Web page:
NEW YORK — Nice Work If You Can Get It, the new musical featuring classic songs from George and Ira Gershwin, is a zany madcap comedy that may not deliver gut-busting laughs, but does know how to cherish the bygone era of splashy musical comedies with gents, dames and tons of chorus girls. The Tony-nominated show is the perfect balance of sincerity and absurdity, never taking itself too seriously, but also fashioning a quietly touching love story. In a Broadway season hurting for some musical originality, Nice Work stands out as one of the best.
Matthew Broderick plays Jimmy Winter, a silver-spoon-fed playboy who hasn’t worked a day in his life. He enjoys the company of pretty chorus girls and doesn’t quite know how to hold his liquor. Broderick, whose last Broadway musical was The Producers, captures the role perfectly. He brings his unique brand of humor to the line deliveries and is able to sing many of these classic tunes with effortless zeal. His “Sweet and Lowdown” starts things off on the right clip, while “S Wonderful” continues the stellar performance.
Kelli O’Hara plays Billie Bendix, a rough-and-tumble bootlegger who substitutes all that girlie stuff for a life of making some dough during Prohibition. Her partner in crime is Cookie McGee (Michael McGrath, a well-deserved Tony nominee for this performance). Together with Duke Mahoney (Chris Sullivan), these three criminals provide the show with much of its humor. Their mission is to hide a caseload of alcohol away from the suspecting eyes of the police. After Billie bumps into Jimmy during one of his nightly drinking escapades, they decide to store the booze in the basement of the playboy’s Long Island mansion.
O’Hara, who is one of American theater’s greatest leading ladies, has the best voice on stage. She never oversells these simple songs, but lets them course through her body and take her on a journey. “But Not for Me” is wondrous, and her duet with Broderick on the title song is catchy and fun. She’s a consummate performer with a knack for reinventing herself, and this role is certainly a step in the opposite direction from her other career highlights. O’Hara doesn’t exactly scream tomboy, but she plays Billie with a believable “average Jane” quality, almost like she could be a Newsie with those other boys just up the block.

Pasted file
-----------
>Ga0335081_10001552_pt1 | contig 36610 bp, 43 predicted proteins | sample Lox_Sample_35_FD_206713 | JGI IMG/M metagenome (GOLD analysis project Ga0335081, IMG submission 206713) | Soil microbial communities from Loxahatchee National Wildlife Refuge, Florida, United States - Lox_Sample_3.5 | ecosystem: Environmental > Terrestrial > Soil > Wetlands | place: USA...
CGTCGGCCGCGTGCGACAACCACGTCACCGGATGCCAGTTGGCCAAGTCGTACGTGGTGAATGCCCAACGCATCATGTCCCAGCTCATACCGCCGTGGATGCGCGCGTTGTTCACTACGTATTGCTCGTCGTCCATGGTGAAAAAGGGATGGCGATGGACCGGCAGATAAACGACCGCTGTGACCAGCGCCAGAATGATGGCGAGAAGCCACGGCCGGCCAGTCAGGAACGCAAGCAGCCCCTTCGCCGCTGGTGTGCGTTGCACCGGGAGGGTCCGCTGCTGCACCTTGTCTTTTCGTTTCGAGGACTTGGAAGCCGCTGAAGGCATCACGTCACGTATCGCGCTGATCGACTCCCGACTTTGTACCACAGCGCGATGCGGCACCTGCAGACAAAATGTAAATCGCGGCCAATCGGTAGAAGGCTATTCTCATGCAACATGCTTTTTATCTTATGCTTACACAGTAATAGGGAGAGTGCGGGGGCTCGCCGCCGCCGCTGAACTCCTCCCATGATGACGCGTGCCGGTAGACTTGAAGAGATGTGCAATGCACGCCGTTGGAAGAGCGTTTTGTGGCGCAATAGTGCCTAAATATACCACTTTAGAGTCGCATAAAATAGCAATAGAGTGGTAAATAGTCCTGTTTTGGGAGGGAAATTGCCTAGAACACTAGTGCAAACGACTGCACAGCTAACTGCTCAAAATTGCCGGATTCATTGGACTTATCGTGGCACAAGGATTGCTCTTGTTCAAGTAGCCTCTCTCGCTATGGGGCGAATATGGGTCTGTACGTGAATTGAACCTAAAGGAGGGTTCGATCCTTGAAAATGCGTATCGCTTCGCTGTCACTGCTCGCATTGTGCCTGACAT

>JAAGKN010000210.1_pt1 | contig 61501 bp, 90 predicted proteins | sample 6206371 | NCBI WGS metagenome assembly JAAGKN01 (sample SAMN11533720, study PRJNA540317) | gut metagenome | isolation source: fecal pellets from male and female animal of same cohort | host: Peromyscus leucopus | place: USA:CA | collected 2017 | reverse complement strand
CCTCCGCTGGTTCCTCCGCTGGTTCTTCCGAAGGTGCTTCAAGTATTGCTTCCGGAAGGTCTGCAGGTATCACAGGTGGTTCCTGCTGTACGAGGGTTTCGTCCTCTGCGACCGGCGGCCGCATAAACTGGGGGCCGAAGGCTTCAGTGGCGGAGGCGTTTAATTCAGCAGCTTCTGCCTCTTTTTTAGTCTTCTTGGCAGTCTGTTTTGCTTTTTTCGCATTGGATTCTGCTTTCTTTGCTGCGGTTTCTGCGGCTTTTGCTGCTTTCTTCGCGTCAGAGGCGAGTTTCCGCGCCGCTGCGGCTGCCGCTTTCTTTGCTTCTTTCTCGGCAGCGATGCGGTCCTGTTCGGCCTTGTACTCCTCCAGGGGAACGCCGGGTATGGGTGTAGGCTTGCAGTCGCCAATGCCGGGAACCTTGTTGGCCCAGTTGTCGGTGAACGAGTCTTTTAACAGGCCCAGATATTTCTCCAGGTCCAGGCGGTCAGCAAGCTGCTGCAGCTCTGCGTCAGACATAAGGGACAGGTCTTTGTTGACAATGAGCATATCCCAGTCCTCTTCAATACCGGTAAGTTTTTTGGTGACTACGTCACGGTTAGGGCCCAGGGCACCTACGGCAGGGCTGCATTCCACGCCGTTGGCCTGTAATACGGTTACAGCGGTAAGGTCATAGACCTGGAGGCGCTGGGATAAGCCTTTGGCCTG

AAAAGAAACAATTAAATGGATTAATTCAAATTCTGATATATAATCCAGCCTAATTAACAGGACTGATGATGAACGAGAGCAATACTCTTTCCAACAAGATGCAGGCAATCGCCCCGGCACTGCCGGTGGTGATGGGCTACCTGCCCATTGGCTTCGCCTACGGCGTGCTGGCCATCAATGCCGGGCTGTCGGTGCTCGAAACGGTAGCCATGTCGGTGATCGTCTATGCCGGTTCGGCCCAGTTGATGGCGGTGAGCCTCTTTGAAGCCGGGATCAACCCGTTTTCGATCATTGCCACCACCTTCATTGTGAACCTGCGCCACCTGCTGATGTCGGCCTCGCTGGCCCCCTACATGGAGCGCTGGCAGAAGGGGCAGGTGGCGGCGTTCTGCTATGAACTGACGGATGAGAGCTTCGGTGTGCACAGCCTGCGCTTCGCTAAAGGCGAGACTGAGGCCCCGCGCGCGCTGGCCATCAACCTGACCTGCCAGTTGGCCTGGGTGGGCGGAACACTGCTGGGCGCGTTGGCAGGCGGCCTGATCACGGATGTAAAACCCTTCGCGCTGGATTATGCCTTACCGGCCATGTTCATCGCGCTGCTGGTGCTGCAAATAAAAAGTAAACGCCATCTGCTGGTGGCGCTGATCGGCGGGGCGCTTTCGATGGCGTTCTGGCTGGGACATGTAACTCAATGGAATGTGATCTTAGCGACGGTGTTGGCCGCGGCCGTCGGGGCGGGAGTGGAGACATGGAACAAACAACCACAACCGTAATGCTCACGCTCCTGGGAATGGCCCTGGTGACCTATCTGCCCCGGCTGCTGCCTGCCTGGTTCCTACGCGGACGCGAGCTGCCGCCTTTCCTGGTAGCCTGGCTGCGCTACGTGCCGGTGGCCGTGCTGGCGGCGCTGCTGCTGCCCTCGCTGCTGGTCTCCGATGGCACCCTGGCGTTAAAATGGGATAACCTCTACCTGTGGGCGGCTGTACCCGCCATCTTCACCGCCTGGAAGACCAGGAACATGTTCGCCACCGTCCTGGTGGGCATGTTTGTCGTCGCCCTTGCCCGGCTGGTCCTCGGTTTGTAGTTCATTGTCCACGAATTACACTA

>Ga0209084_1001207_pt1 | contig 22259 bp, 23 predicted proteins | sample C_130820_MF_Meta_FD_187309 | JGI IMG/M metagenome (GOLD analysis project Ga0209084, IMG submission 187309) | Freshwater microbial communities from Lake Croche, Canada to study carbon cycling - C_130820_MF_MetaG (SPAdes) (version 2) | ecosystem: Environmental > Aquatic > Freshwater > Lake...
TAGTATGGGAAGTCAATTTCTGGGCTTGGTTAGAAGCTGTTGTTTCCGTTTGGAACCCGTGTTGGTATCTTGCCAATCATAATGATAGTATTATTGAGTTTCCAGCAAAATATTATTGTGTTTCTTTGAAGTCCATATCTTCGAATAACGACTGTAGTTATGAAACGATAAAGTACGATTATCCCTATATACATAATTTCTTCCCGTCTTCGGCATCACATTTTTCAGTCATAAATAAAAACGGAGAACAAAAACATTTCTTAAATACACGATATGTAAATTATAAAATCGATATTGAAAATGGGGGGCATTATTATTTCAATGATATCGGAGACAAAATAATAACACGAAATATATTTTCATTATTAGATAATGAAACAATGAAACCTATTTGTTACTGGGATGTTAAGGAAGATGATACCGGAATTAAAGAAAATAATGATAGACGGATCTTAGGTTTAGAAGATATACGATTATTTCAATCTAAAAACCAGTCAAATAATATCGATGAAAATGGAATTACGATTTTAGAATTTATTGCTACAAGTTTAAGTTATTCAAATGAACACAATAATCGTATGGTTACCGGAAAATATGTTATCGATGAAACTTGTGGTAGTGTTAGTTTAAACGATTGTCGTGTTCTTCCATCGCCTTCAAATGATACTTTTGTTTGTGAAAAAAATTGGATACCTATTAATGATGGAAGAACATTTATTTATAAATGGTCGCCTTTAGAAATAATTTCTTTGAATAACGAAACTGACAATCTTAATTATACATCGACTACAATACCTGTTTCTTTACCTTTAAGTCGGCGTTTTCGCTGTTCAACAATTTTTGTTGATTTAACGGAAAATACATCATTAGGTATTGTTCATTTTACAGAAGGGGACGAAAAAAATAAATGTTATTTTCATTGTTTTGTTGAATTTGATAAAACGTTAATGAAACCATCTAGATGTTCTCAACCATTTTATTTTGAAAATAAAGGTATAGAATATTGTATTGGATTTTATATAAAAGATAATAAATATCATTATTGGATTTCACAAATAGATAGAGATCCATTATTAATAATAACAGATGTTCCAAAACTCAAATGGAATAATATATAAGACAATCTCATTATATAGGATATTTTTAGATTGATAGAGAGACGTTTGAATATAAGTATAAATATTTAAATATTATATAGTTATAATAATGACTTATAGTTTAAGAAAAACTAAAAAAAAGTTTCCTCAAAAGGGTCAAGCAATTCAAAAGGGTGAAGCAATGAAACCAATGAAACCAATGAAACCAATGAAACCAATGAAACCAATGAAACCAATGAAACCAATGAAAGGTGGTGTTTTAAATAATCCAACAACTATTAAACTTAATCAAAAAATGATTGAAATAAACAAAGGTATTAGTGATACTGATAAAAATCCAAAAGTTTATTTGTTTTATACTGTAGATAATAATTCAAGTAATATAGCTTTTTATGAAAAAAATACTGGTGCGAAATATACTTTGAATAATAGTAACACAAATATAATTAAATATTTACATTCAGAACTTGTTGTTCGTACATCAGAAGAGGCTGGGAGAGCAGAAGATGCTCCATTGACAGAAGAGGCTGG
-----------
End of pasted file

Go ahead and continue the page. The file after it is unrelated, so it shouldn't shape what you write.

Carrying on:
Although Broderick and O’Hara are in fine form, Judy Kaye almost steals the show. As Duchess Estonia Dulworth, a strident prohibitionist, she couples sternness with a wonderful sense of ridiculousness, and the results are inspired. Joe DiPietro, who wrote the book, smartly puts a drink in Dulworth’s hand in Act II, and there’s nothing funnier than watching a prohibitionist get drunk.
Kathleen Marshall, who directed and choreographed the musical, keeps everything bubbly, like a recently poured glass of champagne. The dances are never show-stopping (like Anything Goes), but they serve their purpose. A few minor quibbles: The show runs a little too long, and there seems to be ample space in Act II for some cutting. Despite all the great tunes from the Gershwins, the show doesn’t have too many big, splashy company numbers.
But of the songs that are included, the actors are able to find some great comedic moments. O’Hara’s rendition of “Treat Me Rough” in Jimmy’s ritzy bedroom is hilarious, and “Looking for a Boy” from Kaye and McGrath is quite funny as well. They’ve even brought humor to “Someone to Watch Over Me,” perhaps the show’s best-known song.
Nice Work If You Can Get It doesn’t offer earth-shatteringly provocative theater. It’s a big-budget musical comedy with some great songs, impressive performances and even a bit part for the legendary Estelle Parsons. It beats most reasonable expectations and knows how to uncork the bottle of bubbly and have a good time. Why not join in all the fun?
By John Soltes / Publisher / [email protected]
Nice Work If You Can Get It
Music and lyrics by George and Ira Gershwin
Book by Joe DiPietro
Directed and choreographed by Kathleen Marshall
Starring Matthew Broderick, Kelli O’Hara, Michael McGrath, Judy Kaye and Estelle Parsons
Running time: 150 minutes
Currently running at the Imperial Theatre at 249 W. 45th St. in New York City. Click here for more information.